Treatments: The most common treatments for seasonal allergies are over-the-counter medications and antihistamines. For chronic allergies, doctors may recommend a daily medication to prevent severe flare-ups. In addition, reducing your contact with allergens can help avoid triggering your symptoms. Actions like staying indoors when the pollen count is high, removing clothes that have been worn outside when you return home, and using air conditioning with high-efficiency filters can help prevent allergies indoors. While the occasional allergy symptom is not cause for concern, you should contact your Atrius Health provider if allergies start to affect your day-to-day life.

The Common Cold

As the name suggests, many people suffer from the common cold. While most adults develop 2-3 colds a year, you may not expect to get a cold while taking COVID-19 precautions. Although there is no cure for the common cold, there are a few ways to prevent infection and ease symptoms.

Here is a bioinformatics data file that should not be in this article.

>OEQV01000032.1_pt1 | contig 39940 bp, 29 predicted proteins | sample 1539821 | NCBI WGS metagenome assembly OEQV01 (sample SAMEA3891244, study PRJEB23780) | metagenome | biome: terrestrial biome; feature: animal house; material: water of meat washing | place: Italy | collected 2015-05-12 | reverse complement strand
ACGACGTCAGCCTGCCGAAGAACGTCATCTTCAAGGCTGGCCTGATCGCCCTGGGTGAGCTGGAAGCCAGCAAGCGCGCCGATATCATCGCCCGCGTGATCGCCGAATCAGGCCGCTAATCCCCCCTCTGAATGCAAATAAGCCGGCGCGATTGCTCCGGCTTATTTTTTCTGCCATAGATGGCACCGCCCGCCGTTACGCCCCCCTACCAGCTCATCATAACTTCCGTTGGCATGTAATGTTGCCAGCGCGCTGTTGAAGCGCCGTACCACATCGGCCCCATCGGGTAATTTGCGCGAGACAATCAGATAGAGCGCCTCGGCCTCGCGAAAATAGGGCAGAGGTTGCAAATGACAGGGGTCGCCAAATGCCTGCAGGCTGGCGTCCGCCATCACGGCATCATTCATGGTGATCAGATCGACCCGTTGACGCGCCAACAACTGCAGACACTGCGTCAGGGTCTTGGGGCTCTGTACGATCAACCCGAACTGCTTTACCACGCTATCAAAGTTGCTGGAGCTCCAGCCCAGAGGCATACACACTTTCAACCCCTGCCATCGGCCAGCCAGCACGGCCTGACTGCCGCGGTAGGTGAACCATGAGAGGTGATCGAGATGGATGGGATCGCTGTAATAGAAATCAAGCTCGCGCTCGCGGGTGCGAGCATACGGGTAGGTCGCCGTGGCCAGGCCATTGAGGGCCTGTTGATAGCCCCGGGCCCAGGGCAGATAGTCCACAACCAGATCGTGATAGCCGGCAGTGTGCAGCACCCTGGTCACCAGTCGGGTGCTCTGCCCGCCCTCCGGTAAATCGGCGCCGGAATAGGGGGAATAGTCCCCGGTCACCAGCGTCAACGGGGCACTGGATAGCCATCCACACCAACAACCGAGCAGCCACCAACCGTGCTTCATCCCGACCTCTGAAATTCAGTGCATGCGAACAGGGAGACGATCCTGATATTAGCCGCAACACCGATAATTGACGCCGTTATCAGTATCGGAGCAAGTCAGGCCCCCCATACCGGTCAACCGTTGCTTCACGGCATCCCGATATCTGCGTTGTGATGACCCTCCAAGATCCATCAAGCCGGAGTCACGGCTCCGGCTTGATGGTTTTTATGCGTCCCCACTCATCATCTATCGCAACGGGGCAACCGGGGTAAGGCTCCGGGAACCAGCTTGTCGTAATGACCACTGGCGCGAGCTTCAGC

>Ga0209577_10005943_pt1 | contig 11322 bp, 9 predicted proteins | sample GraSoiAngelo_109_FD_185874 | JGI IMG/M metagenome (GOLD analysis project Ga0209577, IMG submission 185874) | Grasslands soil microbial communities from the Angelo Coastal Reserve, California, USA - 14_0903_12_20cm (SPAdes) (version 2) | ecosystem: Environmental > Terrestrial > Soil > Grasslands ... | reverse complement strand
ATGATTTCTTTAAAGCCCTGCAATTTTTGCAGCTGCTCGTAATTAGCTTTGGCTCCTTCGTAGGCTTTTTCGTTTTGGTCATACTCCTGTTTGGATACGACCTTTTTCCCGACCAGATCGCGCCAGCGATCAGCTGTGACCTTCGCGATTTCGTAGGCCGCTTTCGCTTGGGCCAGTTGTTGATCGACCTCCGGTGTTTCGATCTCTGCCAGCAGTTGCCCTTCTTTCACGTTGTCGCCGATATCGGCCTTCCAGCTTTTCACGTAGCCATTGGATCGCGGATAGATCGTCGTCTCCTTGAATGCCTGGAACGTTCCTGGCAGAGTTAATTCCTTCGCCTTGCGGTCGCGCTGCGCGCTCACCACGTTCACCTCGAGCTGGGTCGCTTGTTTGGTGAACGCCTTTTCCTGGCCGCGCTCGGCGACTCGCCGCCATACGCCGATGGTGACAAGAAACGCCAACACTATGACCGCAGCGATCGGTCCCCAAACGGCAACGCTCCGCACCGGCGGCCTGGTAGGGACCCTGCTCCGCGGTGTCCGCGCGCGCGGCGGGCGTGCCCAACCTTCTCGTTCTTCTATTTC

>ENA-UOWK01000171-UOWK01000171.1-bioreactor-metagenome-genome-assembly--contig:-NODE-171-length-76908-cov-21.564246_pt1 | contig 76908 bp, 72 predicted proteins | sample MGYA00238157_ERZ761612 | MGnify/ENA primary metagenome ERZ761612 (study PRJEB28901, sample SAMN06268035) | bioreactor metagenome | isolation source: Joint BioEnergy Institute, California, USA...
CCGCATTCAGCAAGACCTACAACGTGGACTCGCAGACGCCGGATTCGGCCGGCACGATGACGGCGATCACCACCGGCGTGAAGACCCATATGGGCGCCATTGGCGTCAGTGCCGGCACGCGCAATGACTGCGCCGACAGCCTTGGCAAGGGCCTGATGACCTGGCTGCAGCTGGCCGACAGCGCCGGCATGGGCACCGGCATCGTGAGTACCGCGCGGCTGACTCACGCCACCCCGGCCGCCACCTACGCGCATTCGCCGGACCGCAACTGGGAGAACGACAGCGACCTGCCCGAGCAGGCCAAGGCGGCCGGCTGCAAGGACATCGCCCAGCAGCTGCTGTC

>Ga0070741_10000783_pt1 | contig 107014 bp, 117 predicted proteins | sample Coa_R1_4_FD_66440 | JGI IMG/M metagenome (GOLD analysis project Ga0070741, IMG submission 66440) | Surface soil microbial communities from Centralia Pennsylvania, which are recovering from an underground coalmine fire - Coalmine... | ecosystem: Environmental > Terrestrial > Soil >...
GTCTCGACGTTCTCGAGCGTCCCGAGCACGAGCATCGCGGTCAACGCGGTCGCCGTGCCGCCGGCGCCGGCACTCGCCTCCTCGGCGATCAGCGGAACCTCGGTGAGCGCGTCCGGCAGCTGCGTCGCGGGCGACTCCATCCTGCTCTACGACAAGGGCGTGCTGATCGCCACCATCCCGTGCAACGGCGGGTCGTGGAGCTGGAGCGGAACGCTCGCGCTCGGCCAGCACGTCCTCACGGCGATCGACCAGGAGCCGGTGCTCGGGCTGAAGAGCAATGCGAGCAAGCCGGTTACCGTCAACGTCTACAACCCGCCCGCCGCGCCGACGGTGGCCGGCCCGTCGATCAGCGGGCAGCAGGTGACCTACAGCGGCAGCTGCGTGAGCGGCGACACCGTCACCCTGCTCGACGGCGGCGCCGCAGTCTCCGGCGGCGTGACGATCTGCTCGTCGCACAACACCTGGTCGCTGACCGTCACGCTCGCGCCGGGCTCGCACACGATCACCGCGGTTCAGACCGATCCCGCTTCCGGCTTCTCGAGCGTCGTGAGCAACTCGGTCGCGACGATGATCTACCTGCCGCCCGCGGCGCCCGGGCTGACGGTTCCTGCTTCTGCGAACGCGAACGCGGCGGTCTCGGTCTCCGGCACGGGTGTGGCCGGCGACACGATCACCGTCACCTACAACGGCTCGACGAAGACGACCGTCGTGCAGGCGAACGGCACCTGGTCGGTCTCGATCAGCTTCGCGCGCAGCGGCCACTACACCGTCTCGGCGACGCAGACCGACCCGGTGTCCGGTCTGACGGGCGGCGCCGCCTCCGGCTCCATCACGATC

Symptoms: Symptoms of the common cold vary depending on the severity of infection. Symptoms usually occur around 3 days after infection, and often include:

Causes: The common cold is spread through respiratory droplets, which enter the body through the mouth and nose after close contact with an infected person. The common cold can also spread through droplets in the air after an infected person talks, coughs, or sneezes. With most colds, an adult will recover after 7-10 days.